Results: In murine lung exposed to intranasal or intraperitoneal WLBU-2, there was a reduction in the number of surviving PA colonies compared to controls. Murine lung exposed to intraperitoneal WLBU-2 showed fewer PA colonies compared to LL-37. After 24h WLBU-2 exposure, PA-induced IL-1β transcripts from lungs showed a twofold decrease (p<0.05), while TNF-α levels were unchanged. LL-37 did not significantly change transcript levels. In IB3-1 cells, WLBU-2 exposure resulted in increased TNF-α and IL-1β transcripts that decreased by 60min. WLBU-2 treatment of IB3-1 cells displayed increased LPS uptake, suggesting a potential role for CAPs in inducing protective proinflammatory responses. Taken together, the cytokine response, LPS uptake, and established antimicrobial activity of WLBU-2 demonstrate its ability to modulate proinflammatory signaling as a protective mechanism to clear infection.
Conclusions: The immunomodulatory properties of WLBU-2 reveal a potential mechanism of its broad-spectrum antibacterial activity and warrant further preclinical evaluation to study bacterial clearance and rescue of chronic inflammation.
We recently reported that human immunodeficiency virus type 1 (HIV-1) carrying PTAP and LYPXnL L domains ceased budding when the nucleocapsid (NC) domain was mutated, suggesting a role for NC in HIV-1 release. Here we investigated whether NC involvement in virus release is a property specific to HIV-1 or a general requirement of retroviruses. Specifically, we examined a possible role for NC in the budding of retroviruses relying on divergent L domains and structurally homologous NC domains that harbor diverse protein sequences. We found that NC is critical for the release of viruses utilizing the PTAP motif whether it functions within its native Gag in simian immunodeficiency virus cpzGAB2 (SIVcpzGAB2) or SIVsmmE543 or when it is transplanted into the heterologous Gag protein of equine infectious anemia virus (EIAV). In both cases, virus release was severely diminished even though NC mutant Gag proteins retained the ability to assemble spherical particles. Moreover, budding-defective NC mutants, which displayed particles tethered to the plasma membrane, were triggered to release virus when access to the cell endocytic sorting complex required for transport pathway was restored (i.e., in trans expression of Nedd4.2s). We also examined the role of NC in the budding of EIAV, a retrovirus relying exclusively on the (L)YPXnL-type L domain. We found that EIAV late budding defects were rescued by overexpression of the isolated Alix Bro1 domain (Bro1). Bro1-mediated rescue of EIAV release required the wild-type NC. EIAV NC mutants lost interactions with Bro1 and failed to produce viruses despite retaining the ability to self-assemble. Together, our studies establish a role for NC in the budding of retroviruses harboring divergent L domains and evolutionarily diverse NC sequences, suggesting the utilization of a common conserved mechanism and/or cellular factor rather than a specific motif.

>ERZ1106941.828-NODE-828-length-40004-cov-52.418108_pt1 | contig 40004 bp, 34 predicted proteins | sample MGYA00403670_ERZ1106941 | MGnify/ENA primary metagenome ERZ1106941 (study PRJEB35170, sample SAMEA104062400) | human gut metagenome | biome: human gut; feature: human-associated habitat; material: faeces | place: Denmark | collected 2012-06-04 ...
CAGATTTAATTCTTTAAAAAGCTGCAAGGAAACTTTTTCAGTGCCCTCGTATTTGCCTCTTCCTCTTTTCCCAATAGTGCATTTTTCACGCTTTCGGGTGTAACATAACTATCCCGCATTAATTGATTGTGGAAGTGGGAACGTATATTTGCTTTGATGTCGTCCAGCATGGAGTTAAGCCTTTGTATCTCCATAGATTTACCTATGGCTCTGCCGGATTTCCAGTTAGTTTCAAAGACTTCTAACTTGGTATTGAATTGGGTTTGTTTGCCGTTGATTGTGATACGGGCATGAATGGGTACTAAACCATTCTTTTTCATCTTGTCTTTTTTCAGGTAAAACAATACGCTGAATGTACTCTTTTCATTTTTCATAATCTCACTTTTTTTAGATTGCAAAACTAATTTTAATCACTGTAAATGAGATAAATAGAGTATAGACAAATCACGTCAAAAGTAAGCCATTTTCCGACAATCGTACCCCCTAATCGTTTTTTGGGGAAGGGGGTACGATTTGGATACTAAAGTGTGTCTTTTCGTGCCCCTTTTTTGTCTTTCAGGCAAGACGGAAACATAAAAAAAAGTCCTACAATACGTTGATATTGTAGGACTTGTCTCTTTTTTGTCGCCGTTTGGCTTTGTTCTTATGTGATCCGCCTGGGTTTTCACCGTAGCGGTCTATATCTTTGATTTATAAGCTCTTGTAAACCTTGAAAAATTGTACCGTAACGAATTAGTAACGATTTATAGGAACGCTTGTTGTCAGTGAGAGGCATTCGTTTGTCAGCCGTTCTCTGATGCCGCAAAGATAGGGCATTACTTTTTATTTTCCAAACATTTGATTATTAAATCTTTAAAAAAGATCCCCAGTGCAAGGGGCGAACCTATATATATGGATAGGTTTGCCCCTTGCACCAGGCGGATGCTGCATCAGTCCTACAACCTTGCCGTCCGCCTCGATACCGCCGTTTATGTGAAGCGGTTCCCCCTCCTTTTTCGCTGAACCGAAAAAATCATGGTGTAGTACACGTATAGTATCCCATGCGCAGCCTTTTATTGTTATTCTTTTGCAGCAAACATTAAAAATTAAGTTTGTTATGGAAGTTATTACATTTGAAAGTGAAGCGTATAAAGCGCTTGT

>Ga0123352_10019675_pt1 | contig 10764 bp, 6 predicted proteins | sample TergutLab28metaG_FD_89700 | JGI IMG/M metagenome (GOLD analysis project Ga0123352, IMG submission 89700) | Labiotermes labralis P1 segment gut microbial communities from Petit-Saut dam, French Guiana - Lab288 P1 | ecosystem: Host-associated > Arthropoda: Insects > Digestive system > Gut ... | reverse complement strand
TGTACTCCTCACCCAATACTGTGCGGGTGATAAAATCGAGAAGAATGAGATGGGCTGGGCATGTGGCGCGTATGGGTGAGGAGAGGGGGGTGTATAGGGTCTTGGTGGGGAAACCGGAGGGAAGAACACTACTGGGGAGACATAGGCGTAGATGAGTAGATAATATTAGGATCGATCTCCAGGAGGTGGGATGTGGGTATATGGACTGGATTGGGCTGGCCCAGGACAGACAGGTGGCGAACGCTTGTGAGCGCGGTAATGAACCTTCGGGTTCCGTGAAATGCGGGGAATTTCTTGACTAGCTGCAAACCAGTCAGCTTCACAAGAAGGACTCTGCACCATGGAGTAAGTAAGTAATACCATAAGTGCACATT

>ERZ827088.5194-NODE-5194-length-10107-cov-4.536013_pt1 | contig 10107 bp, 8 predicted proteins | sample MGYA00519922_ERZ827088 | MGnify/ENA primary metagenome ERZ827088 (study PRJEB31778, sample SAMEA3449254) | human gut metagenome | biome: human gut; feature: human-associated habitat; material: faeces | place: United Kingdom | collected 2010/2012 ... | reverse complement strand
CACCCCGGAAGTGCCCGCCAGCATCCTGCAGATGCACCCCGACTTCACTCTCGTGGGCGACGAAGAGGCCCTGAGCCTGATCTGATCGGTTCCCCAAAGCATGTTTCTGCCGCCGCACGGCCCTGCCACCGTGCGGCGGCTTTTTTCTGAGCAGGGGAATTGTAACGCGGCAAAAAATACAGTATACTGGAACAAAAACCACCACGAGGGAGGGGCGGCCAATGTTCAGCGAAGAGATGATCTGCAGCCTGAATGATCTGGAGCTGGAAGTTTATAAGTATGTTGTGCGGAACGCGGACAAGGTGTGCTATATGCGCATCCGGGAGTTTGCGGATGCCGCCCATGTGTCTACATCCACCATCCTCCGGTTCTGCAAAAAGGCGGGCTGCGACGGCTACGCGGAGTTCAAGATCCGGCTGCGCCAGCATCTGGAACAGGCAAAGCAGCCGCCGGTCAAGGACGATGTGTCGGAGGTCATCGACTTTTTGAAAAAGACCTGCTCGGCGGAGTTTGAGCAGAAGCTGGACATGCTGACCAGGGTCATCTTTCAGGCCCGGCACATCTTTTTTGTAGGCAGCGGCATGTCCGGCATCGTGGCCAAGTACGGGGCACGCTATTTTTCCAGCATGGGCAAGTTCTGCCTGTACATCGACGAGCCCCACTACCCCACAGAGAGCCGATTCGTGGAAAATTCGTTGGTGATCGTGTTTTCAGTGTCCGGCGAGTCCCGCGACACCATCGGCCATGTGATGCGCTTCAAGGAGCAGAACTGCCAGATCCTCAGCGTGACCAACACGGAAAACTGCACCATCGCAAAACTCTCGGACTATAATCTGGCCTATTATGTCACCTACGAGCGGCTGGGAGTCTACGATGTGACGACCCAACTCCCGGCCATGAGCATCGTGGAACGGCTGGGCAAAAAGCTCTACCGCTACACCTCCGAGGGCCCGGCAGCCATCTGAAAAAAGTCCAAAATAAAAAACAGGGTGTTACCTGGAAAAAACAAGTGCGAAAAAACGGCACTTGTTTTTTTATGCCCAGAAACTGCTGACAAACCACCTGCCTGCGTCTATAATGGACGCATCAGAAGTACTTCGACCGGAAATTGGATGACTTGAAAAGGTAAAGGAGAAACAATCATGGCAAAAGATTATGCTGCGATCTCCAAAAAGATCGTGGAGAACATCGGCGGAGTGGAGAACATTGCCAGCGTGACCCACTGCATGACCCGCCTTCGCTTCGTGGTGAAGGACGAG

Factors explaining why human immunodeficiency virus (HIV) enhances the risk of reactivated tuberculosis (TB) are poorly understood. Unfortunately, experimental models of HIV-induced reactivated TB are lacking. We examined whether cynomolgus macaques, which accurately model latent TB in humans, could be used to model pathogenesis of HIV infection in the lungs and associated lymph nodes. These experiments precede studies modeling the effects of HIV infection on latent TB. We infected two groups of macaques with chimeric simian–human immunodeficiency viruses (SHIV-89.6P and SHIV-KU2) and followed viral titers and immunologic parameters including lymphocytes numbers and phenotype in the blood, bronchoalveolar lavage cells, and lymph nodes over the course of infection. Tissues from the lungs, liver, kidney, spleen, and lymph nodes were similarly examined at necropsy. Both strains produced dramatic CD4+ T cell depletion. Plasma titers were not different between viruses, but we found more SHIV-89.6P in the lungs. Both viruses induced similar patterns of cell activation markers. SHIV-89.6P induced more IFN-γ expression than SHIV-KU2. These results indicate SHIV-89.6P and SHIV-KU2 infect cynomolgus macaques and may be used to accurately model effects of HIV infection on latent TB.